Christopher A. Darlow, Renata M. A. da Costa, Sally Ellis, François Franceschi, Mike Sharland, Laura Piddock, Shampa Das, William Hope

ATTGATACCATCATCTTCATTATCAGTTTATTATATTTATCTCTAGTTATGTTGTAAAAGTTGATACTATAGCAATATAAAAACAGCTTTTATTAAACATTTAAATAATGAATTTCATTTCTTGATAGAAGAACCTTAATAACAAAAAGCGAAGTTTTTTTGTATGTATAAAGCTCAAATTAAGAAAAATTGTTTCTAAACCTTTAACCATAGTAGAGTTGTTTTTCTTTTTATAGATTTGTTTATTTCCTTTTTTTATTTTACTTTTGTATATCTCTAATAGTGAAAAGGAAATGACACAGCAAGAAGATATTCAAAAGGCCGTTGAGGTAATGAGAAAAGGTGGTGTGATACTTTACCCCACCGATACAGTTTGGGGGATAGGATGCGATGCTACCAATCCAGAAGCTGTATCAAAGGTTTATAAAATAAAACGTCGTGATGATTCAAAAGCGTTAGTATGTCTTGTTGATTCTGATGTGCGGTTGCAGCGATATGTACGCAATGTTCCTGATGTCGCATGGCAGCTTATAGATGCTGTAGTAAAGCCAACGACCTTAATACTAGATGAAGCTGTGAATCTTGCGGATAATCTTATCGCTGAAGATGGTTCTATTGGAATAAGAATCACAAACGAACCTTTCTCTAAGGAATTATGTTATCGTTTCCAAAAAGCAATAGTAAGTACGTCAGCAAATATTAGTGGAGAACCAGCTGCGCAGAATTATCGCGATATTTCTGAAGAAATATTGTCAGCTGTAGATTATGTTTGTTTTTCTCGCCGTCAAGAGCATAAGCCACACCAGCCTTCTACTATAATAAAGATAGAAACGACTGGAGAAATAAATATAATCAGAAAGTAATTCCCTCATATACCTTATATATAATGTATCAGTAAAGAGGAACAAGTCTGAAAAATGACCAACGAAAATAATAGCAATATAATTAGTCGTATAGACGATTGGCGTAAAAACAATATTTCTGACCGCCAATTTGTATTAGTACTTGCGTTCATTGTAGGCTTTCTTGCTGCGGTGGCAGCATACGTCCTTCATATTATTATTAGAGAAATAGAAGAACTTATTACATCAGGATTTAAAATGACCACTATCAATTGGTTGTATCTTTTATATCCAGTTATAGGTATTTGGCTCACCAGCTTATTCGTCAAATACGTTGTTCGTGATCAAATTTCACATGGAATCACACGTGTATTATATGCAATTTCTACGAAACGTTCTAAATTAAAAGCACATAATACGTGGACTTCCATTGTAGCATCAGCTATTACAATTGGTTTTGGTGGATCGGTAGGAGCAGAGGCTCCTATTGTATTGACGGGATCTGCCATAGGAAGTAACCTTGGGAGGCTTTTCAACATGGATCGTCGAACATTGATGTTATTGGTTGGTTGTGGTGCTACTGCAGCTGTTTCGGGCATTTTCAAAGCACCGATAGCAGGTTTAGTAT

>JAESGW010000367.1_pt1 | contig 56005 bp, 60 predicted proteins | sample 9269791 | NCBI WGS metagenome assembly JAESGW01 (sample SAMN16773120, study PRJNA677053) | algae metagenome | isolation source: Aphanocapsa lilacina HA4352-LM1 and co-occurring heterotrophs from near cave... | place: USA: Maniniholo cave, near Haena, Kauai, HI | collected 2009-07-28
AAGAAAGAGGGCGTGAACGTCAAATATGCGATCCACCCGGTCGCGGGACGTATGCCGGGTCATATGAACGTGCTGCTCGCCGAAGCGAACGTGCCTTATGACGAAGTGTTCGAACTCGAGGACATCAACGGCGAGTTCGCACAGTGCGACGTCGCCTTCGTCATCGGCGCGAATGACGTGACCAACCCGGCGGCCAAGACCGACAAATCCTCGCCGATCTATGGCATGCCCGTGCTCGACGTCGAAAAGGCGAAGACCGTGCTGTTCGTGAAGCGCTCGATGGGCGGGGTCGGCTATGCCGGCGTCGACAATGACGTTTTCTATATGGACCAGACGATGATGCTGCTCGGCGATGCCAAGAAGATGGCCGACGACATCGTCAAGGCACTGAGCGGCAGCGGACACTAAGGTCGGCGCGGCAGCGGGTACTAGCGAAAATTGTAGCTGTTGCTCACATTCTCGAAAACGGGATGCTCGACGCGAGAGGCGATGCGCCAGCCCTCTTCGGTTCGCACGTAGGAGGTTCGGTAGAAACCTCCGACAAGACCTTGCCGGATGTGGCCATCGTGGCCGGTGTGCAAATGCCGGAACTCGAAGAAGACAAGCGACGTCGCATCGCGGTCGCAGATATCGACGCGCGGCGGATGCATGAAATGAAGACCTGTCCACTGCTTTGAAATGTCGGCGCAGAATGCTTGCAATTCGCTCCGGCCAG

Neonatal sepsis causes up to an estimated 680,000 deaths annually worldwide, predominantly in low- and middle-income countries (LMICs). A significant and growing proportion of bacteria causing neonatal sepsis are resistant to multiple antibiotics, including the World Health Organization-recommended empiric neonatal sepsis regimen of ampicillin/gentamicin. The Global Antibiotic Research and Development Partnership is aiming to develop alternative empiric antibiotic regimens that fulfil several criteria: (1) affordable in LMIC settings; (2) activity against neonatal bacterial pathogens, including extended-spectrum β-lactamase producers, gentamicin-resistant Gram-negative bacteria, and methicillin-resistant Staphylococcus aureus (MRSA); (3) a licence for neonatal use or extensive experience of use in neonates; and (4) minimal toxicities. In this review, we identify five antibiotics that fulfil these criteria: amikacin, tobramycin, fosfomycin, flomoxef, and cefepime. We describe the available characteristics of each in terms of mechanism of action, resistance mechanisms, clinical pharmacokinetics, pharmacodynamics, and toxicity profile. We also identify some knowledge gaps: (1) the neonatal pharmacokinetics of cefepime is reliant on relatively small and limited datasets, and the pharmacokinetics of flomoxef are also reliant on data from a limited demographic range and (2) for all reviewed agents, the pharmacodynamic index and target has not been definitively established for both bactericidal effect and emergence of resistance, with many assumed to have an identical index/target to similar class molecules. These five agents have the potential to be used in novel combination empiric regimens for neonatal sepsis. However, the data gaps need addressing by pharmacokinetic trials and pharmacodynamic characterisation.